Doctor insights on:
What Is A Hemogram With Platelets
Mom's platelets were 804. they've been going up the last 4yrs. She's 78 in good health. Why so high the #'s?
Complicated.: This is a great question. The major worry of platelets being too lowis unexplained bleeding into the head, which can be very serious. This risk is present at different levels for different patients. It depends on quite a bit of variables: age, recent injury, other illnesses, current bleeding, chance of platelet recovery, etc. Clearly if there is troublesome bleeding, they are too low. ...Read more
Bleeding: Platelets help our bodies clot. SO, when platelets are too low (how low is "too low" is very situation and individual dependent!) we will bleed. Often bleeding from low platelets takes the form of bleeding in the mouth and gums. Sometimes a dotted pattern, almost like a rash, called petechiae, can appear on the calves and shins. ...Read more
Healthy in general:
Age 17 or older
At least weigh 110 pounds
many are ok
these are the ones that generally exclude donors
Prostate medications, Antibiotics, blood thinners.
if taking aspirin, one has to be off for 3 days at least before donating
if on Plavix, (clopidogrel) then need to be off it for 14 days
also must pass the Travel history questionnaire ...Read more
It is just a number: The normal platelet count is between 150, 000 to 400, 000 per microliter of blood. This number can fluctuate depending of different scenarios that go from body fluid status to acute inflammatory and chronic states. Any number between 150, 000 to 400, 000 per microliter of blood could be detected in a healthy individual. ...Read more
Need more info:
All laboratory results need to be interpreted in the clinical context and the doctor who ordered the tests is usually in the best position to do that. Having said that, high platelet count is a often an indication of iron deficiency. It would be prudent to discuss it with the doctor who ordered the test.
For good health - Have a diet rich in fresh vegetables, fruits, whole grains, milk and milk products, nuts, beans, legumes, lentils and small amounts of lean meats. Avoid saturated fats. Drink enough water daily, so that your urine is mostly colorless. Exercise at least 150 minutes/week and increase the intensity of exercise gradually. Do not use tobacco, alcohol, weed or street drugs in any form.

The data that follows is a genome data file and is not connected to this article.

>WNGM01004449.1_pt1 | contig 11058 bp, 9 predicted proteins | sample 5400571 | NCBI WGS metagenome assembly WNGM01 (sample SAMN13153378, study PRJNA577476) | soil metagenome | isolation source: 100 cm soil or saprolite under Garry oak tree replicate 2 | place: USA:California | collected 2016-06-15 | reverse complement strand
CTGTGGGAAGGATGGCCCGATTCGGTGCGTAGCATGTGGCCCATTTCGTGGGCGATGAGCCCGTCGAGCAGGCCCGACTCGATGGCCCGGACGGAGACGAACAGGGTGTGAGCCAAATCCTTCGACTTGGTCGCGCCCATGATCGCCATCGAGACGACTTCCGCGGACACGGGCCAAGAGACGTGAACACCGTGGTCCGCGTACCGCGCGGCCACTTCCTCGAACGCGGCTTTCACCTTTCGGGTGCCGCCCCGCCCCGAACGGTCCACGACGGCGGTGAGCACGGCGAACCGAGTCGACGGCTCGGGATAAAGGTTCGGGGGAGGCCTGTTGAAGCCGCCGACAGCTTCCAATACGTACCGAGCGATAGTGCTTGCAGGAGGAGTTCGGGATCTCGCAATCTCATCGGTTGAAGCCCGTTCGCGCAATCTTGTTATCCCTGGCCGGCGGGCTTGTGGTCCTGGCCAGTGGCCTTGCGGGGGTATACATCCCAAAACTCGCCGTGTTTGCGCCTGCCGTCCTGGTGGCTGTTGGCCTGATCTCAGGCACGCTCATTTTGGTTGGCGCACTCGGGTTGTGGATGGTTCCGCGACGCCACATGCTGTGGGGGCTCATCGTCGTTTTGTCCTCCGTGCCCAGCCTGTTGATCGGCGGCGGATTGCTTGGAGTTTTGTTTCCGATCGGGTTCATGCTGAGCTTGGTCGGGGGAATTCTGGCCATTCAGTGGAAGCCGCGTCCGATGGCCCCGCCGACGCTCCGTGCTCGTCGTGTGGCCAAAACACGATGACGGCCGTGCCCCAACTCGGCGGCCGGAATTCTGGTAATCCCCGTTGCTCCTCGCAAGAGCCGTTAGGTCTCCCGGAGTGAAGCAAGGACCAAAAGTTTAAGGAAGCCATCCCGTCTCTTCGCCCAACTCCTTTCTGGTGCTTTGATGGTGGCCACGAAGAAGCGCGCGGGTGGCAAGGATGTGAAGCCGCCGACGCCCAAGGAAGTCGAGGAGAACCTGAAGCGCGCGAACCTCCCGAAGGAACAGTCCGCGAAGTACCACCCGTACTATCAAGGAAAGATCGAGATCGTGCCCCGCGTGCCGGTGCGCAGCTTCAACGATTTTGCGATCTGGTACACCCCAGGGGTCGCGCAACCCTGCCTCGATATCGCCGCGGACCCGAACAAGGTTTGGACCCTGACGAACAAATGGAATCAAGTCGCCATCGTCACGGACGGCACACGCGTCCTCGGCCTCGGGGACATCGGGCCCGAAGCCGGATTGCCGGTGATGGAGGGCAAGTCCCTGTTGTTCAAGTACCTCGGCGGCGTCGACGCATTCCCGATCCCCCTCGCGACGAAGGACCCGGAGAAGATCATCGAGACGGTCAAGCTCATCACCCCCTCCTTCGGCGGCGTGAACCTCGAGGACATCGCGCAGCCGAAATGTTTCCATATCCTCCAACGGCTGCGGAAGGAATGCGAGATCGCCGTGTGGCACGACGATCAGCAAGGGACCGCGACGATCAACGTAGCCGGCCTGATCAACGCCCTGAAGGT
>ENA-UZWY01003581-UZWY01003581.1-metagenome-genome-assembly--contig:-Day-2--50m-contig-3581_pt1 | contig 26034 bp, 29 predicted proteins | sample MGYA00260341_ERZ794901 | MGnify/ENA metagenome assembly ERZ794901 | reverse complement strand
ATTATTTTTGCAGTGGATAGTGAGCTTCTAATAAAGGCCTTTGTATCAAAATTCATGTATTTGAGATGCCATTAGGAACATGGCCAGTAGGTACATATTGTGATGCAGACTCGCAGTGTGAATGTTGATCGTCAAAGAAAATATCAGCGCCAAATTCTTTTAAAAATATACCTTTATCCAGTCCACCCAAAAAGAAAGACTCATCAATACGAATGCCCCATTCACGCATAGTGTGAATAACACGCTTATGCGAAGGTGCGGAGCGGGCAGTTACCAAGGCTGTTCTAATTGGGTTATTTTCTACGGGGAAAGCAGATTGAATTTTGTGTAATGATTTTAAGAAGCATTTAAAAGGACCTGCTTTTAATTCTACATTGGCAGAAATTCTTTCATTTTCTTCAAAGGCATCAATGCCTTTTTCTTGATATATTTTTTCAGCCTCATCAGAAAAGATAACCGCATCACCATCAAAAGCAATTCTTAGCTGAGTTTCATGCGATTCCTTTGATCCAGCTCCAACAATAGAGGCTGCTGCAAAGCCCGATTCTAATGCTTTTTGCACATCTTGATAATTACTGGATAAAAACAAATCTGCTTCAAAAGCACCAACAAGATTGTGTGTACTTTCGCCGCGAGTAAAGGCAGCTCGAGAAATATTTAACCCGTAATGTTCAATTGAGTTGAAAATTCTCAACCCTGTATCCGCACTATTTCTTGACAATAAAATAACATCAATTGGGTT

Practice safe sex. ...Read more
See details: Sometimes there is no definite cause and this is known as essential thrombocytosis. Causes including acute bleeding, allergic reactions, cancer, chronic kidney failure, exercise, infections, removal of your spleen, inflammation such as from rheumatoid arthritis, pancreatitis, trauma and certain medications. ...Read more
Bleeding risk: Low platelets can mean an increase risk of bleeding. Bleeding can even happen without good cause. The lower the platelet count, the higher the risk for bleeding. The bleeding can be nosebleeds, gum bleeding, heavy periods. The most concerning bleeding would be bleeding inside the skull. This is unusual, but would likely cause a headache and nausea. ...Read more
High platelet count:
There are many causes for a high platelet count. Many times it is reactive--in response to another medical issue like an infection or having no spleen but there are many other causes. It can also be a problem with the bone marrow function.
The cause should be evaluated by a physician. ...Read more
Depends: Very low platelets can increase risk of bleeding - obviously could be dangerous. Very high platelets (usually above a million) could increase risk of clots (strokes etc) & even bleeding in certain high risk pts with "myeloproliferative" disorder. The most important question is what is the cause & how high or how low. Sometimes platelets could increase because of iron deficiency or inflammation. ...Read more
No need to divide: The nucleus is present in cells that divide or continue to transcribe new genes into RNA and ultimately translate them to protein. Platelets are shed from larger cells called megakaryocytes, and have all the proteins and chemicals they need for their entire life, so no need for a nucleus. ...Read more
Thrombocytosis: A high platelet count can be seen in many different conditions, both benign and malignant: iron deficiency anemia, following splenectomy and other types of surgery, in association with cancer, and as a result of a group of bone marrow disorders known as myeloproliferative neoplasms. It is very important that a high platelet count be evaluated promptly by a hematologist. ...Read more